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Putting lazy basketball writers on notice

I've invited Kevin Sawyer, a displaced Pistons fan living in Minnesota (you know him in the comments as "kevin s."), to pontificate on basketball, the Pistons, and, well, whatever else he wants. The guy has serious writing chops, as anyone who's frequented his blog, The Problem With Kevin, knows. Today, he calls out lazy basketball writers. (Gulp)


by: Kevin Sawyer

Basketball writers seem to have a particular penchant for reiterating, rather than challenging, the status quo. Thus, we are blessed with a sport that is often reported by way of a constant string of banalities that are often completely incorrect. What does that mean for basketball fans? Well, owners read the sports page, and many make decisions accordingly. So it pays for diligent fans to call reporters out on their indolence.

Here are some of my (least) faves.


    Usage in a sentence: The skinny dude from Canada has serious upside!

This is the term that starts the discussion. In lazy sports reporter parlance, "Upside" means "has yet to play well in the NBA and isn’t yet 26". Heck, people were talking about Michael Olowakandi’s upside right until the point he officially became washed up. We can also include "upside’s" second cousin "project", which exclusively refers to 7 footers from Senegal who were spotted hunting goats by a scout from his prop plane during a safari.


    Usage: What Mark Madsen brings to the game doesn’t show up on the stat sheet.

This phrase is unique in that it is always empirically true. Nobody says this about, for example, Ben Wallace, whose hustle and defense find many a column on the stat-sheet. If you box out, you get rebound. If you hustle, you get a steal, or an assist, or even a basket. If you set picks, you get open looks on pick and rolls. If you play defense, your opponents don’t score.

If it doesn’t result in points or possessions, it isn’t worth much. Falling down five times a game, beating the basketball against your head, and intermittingly shouting the word "hustle" are signs of autism, not basketball prowess. They don’t show up on a stat sheet for a reason.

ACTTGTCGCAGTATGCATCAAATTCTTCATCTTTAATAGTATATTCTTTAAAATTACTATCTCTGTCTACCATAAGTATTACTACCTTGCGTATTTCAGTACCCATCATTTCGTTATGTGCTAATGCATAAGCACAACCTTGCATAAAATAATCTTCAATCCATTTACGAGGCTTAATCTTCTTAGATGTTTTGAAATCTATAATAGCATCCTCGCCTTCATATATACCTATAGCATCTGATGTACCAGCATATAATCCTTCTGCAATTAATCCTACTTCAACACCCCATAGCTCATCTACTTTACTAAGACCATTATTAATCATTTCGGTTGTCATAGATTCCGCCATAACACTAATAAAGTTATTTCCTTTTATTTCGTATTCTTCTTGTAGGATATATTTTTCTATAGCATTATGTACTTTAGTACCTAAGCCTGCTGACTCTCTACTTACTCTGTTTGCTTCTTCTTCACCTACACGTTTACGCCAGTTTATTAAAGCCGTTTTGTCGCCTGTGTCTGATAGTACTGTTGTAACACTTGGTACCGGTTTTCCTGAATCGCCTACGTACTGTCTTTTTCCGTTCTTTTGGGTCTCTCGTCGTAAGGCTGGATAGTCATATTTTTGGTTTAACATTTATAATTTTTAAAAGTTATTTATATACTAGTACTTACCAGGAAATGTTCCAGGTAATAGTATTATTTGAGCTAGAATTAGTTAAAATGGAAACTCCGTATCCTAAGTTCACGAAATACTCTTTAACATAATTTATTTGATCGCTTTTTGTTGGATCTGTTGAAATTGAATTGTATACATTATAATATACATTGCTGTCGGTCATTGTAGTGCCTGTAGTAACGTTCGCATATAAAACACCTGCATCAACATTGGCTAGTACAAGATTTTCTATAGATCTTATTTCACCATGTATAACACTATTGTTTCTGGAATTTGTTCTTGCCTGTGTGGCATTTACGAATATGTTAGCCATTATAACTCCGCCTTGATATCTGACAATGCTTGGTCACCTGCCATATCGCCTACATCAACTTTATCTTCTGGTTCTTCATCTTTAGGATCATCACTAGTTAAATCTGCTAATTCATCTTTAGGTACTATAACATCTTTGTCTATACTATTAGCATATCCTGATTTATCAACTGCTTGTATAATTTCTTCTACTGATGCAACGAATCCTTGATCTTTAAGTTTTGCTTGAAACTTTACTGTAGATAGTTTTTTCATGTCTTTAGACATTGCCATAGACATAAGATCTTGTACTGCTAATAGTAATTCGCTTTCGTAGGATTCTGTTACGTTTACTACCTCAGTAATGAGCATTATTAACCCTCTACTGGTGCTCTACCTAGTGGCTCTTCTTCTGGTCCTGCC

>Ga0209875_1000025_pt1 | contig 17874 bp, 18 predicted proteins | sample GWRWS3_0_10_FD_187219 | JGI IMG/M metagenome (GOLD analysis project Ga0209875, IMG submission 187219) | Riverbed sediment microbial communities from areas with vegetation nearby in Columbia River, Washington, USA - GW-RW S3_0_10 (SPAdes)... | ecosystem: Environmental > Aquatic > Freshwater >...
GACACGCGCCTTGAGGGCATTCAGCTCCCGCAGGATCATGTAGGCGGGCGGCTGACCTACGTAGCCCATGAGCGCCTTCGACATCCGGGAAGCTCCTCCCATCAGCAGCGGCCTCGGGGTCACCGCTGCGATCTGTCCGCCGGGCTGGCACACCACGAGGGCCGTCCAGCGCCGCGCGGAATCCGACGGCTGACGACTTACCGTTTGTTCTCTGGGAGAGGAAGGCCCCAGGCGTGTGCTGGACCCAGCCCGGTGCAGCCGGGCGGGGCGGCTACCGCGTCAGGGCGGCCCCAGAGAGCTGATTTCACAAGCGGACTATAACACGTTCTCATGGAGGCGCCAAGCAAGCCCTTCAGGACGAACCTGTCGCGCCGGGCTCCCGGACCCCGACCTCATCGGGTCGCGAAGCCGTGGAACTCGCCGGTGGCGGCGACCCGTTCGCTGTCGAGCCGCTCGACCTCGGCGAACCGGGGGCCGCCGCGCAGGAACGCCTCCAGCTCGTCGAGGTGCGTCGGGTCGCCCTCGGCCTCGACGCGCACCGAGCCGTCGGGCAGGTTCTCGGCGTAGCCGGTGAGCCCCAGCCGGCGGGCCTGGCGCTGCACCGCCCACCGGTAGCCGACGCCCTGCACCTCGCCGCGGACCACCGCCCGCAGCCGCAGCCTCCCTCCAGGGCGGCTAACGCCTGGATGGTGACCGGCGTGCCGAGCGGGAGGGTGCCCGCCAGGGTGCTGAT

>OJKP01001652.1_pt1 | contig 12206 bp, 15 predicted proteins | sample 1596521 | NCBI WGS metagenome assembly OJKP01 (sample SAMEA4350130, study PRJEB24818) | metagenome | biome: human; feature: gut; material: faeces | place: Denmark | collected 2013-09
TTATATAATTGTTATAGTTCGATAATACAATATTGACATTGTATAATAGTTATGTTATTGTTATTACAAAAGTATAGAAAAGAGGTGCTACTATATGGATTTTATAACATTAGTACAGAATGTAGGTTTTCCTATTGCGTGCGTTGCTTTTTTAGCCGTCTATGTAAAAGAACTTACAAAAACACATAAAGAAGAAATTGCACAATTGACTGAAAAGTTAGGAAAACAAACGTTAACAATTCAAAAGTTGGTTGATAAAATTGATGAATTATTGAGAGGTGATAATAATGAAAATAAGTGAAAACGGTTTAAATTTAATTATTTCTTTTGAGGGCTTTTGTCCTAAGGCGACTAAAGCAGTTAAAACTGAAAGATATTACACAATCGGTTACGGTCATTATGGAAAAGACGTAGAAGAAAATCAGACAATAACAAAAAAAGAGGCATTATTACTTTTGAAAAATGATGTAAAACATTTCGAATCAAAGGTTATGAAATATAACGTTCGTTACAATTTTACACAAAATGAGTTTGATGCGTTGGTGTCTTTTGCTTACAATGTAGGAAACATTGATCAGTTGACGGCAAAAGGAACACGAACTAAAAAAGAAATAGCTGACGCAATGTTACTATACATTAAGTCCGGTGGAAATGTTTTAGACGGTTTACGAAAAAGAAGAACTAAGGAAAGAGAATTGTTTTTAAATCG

Usage: A change of scenery might do Eddie Griffin some good.

Reporters often speak as though an arbitrary adjustment from playing in one city to another will somehow benefit a player. Antoine Walker changed his scenery to Miami Beach, the Lake Wobegon of the NBA, where the taxes are low, the cocaine is harmless, and the starting center duals as law enforcement. And how did Walker, a borderline all-star in Boston, fare in his new digs? Exactly. If your present scenery includes Ricky Davis, then a change can be valuable. Otherwise, this is fluff.


    Usage: Kobe to the Knicks? Could happen.

Lazy sports reporters will use a source, any source, to make an interesting story out of a slow newsday. Thus, we get Kobe Bryant for David Lee scenarios, which seem only to require a mid-level exec refusing to deny the possibility of such a trade. If you are a mid-level exec for the Knicks, would you outright dismiss talks of a possible Kobe trade? If a mid-level Bush administration hack tells a political that catapulting encephalitic goats into Bolivia isn’t off the table, does said political hack run this information? A basketball writer has an obligation to use their basketball brain when they write.


    Usage: He’s a strong player, but he needs touches to be effective.

A companion to "volume scorer". What it really says is that, if player x doesn’t have the ball in his hands, he is unlikely to score. In related news, if I don’t drive my car, I am unlikely to wind up on a highway. This phrase is generally used to cover for mediocre two-guards who have an unearned reputation for being good.